Tuesday, June 16, 2009

Workshop on the Analysis of System Logs (WASL) 2009 CFP

All Loggies everywhere:

WASL 2009 workshop is your chance to shine. This is also a chance to prove that something actually - gasp! - USEFUL and USABLE can come out of academic security research. Moreover, this workshop is designed to be a mix of academic and industry.

Full announcement follows below:

Workshop on the Analysis of System Logs (WASL) 2009
http://www.systemloganalysis.com Call for Papers

October 14, 2009
Big Sky, MT
(at SOSP)

FULL PAPER SUBMISSION: Monday, June 29th, 2009
AUTHOR NOTIFICATION: Monday, July 27, 2009
FINAL PAPERS DUE: Monday, September 14, 2009


System logs contain a wide variety of information about system status and health,
including events from various applications, daemons and drivers, as well as sampled
information such as resource utilization statistics. As such, these logs represent a
rich source of information for the analysis and diagnosis of system problems and
prediction of future system events. However, their lack of organization and the general
lack of semantic consistency between information from various software and hardware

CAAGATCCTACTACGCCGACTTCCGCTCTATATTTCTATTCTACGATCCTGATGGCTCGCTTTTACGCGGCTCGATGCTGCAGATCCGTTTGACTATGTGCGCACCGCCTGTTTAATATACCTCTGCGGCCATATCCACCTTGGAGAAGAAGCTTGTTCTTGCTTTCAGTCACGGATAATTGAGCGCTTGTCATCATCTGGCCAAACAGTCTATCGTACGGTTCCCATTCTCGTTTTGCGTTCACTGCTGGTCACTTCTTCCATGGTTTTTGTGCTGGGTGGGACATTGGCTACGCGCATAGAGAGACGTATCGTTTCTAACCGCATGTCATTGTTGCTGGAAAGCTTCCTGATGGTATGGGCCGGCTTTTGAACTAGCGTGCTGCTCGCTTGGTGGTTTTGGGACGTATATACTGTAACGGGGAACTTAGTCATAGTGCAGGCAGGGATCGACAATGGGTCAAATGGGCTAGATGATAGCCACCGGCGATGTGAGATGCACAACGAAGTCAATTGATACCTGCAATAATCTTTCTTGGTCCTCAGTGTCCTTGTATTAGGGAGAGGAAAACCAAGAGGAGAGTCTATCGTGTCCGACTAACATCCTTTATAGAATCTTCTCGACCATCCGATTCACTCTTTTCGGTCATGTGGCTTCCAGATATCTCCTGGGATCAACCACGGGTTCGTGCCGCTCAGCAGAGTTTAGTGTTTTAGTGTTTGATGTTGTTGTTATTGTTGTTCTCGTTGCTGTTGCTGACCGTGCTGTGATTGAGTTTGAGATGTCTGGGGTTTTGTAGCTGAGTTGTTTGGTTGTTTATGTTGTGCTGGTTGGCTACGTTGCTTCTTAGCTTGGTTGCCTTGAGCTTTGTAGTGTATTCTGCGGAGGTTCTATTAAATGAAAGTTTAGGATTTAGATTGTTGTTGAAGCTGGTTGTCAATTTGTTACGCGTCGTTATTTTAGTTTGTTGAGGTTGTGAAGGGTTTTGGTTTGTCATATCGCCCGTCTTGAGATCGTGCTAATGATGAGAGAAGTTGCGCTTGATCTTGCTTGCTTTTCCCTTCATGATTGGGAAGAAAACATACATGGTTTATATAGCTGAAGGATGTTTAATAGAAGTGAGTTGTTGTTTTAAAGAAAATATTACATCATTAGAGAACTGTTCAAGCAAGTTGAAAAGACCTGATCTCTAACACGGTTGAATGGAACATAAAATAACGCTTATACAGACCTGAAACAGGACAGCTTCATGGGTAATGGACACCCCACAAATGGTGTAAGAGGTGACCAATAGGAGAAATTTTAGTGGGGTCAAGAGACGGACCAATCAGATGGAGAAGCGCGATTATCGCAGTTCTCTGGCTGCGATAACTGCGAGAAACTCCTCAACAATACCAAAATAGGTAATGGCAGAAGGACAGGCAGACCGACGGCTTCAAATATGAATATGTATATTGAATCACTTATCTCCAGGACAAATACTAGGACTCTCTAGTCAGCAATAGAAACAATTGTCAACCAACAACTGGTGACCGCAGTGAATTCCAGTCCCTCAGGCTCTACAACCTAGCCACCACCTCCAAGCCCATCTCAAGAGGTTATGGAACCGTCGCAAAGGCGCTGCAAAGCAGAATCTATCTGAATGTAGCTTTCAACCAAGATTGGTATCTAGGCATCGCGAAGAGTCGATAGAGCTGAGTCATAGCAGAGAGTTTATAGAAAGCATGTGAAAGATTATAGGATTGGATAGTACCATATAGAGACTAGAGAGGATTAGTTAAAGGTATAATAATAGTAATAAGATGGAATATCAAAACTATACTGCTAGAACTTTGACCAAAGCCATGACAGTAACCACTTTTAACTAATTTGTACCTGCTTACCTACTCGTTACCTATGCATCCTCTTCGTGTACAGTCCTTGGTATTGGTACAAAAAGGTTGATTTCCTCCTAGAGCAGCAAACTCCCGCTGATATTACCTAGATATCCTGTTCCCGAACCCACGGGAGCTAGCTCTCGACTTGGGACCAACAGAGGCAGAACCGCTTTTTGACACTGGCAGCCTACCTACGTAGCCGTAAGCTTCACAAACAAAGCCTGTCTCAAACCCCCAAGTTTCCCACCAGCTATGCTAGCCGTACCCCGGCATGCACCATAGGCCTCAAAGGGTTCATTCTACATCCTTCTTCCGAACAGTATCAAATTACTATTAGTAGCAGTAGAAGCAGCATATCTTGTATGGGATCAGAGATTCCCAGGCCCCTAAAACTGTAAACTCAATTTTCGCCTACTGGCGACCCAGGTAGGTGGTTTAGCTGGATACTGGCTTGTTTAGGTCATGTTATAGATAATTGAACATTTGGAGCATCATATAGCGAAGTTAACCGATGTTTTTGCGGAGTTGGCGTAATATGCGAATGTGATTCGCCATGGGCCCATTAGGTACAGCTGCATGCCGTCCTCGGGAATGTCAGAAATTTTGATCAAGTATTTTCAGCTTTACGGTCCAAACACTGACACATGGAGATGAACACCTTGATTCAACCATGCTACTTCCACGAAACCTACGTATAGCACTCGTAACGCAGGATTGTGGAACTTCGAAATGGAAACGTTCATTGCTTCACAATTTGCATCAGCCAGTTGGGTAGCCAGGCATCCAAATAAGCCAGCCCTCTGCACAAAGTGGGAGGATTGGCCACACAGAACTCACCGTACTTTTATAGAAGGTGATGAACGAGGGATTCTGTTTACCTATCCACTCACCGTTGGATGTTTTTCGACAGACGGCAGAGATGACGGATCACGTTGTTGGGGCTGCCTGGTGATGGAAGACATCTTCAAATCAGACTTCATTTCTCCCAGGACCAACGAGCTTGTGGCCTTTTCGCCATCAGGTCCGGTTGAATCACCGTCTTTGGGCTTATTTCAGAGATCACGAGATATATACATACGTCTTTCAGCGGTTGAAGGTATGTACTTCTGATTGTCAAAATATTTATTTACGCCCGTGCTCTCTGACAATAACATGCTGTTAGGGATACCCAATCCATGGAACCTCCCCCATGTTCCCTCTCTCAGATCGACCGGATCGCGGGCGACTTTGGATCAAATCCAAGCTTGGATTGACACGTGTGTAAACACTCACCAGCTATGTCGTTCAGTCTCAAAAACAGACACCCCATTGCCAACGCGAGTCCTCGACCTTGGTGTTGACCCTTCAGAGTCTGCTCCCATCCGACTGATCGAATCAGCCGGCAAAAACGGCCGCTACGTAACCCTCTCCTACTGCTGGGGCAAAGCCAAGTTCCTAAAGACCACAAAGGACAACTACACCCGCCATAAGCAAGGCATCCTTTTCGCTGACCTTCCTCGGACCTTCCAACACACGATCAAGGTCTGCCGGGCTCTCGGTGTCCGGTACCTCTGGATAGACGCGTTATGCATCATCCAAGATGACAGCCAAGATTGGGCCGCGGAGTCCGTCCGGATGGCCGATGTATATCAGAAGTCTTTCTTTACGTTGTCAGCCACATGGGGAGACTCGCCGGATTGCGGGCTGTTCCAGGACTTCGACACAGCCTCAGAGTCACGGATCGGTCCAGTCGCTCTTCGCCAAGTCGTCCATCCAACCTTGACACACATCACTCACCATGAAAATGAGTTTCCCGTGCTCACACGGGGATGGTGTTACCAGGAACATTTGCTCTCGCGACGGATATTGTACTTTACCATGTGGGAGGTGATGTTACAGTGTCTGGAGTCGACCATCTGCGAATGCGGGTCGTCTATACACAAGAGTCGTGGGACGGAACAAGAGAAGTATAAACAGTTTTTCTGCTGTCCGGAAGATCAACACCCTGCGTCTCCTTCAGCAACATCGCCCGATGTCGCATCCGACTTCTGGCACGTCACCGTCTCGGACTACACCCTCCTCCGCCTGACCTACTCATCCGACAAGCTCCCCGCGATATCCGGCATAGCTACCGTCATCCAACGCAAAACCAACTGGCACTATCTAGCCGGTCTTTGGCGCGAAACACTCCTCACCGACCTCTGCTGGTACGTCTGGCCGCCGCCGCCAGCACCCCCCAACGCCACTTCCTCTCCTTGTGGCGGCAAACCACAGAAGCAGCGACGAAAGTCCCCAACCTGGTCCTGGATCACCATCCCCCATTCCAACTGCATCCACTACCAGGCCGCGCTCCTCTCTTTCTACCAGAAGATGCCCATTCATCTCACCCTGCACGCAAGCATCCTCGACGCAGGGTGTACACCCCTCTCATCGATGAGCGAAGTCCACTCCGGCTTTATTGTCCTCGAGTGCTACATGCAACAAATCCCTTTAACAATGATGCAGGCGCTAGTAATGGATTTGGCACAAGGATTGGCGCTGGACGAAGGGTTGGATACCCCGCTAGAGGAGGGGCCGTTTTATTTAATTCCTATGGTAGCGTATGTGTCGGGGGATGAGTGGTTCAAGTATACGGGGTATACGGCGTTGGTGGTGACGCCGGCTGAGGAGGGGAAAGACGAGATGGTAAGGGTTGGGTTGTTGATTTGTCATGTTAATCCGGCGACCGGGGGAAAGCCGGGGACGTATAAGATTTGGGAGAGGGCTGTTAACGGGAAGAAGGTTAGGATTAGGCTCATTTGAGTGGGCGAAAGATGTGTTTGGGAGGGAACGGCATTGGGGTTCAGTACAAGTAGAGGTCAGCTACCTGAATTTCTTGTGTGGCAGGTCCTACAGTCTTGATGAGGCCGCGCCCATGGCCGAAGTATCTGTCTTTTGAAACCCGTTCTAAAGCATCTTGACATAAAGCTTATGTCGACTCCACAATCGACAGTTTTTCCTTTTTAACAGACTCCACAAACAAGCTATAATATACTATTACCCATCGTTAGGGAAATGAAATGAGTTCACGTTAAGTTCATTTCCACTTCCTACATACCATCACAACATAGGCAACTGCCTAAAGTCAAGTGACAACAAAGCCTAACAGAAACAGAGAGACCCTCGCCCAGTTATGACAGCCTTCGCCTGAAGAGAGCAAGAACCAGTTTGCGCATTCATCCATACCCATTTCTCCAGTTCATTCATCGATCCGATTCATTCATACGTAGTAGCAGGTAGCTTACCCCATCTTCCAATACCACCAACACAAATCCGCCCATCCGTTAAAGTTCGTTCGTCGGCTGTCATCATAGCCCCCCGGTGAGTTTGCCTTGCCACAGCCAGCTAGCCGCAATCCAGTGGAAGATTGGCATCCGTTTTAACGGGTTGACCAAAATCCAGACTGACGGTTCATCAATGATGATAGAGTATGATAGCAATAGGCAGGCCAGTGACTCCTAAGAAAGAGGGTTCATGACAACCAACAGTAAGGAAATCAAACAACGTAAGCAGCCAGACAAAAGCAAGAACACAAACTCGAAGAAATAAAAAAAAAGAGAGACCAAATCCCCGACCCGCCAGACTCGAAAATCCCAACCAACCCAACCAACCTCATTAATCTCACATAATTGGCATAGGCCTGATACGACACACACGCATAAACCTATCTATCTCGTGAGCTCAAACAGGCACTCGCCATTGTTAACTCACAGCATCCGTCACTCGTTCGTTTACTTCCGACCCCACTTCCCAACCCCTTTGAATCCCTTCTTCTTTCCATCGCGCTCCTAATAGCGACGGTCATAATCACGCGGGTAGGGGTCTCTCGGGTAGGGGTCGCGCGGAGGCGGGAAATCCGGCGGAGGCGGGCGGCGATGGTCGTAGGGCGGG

vendors means that most of this information content is wasted. Indeed, today's
most popular log analysis technique is to use regular expressions to either detect
events of interest or to filter the log so that a human operator can examine it manually.
Clearly, this captures only a fraction of the information available in these logs and
does not scale to the large systems common in business and supercomputing environments.

This workshop will focus on novel techniques for extracting operationally useful
information from existing logs and methods to improve the information content of future
logs. Topics include but are not limited to:

o Reports on publicly available sources of sample log data.
o Log anonymization
o Log feature detection and extraction
o Prediction of malfunction or misuse based on log data
o Statistical techniques to characterize log data [A.C. - a very fun one!]
o Applications of Natural-Language Processing (NLP) to logs [A.C. - or that other NLP :-)]
o Scalable log compression
o Log comparison techniques
o Methods to enhance and standardize log semantics
o System diagnostic techniques
o Log visualization
o Analysis of services (problem ticket) logs
o Applications of log analysis to system administration

Finally, some advice to those looking for a log-related problem to solve (as if those are not on the surface :-))- look no further than "Anton's 'Grand Challenges' of Log Managemet": still fun, still unsolved, still horrible to look at :-)

Dr Anton Chuvakin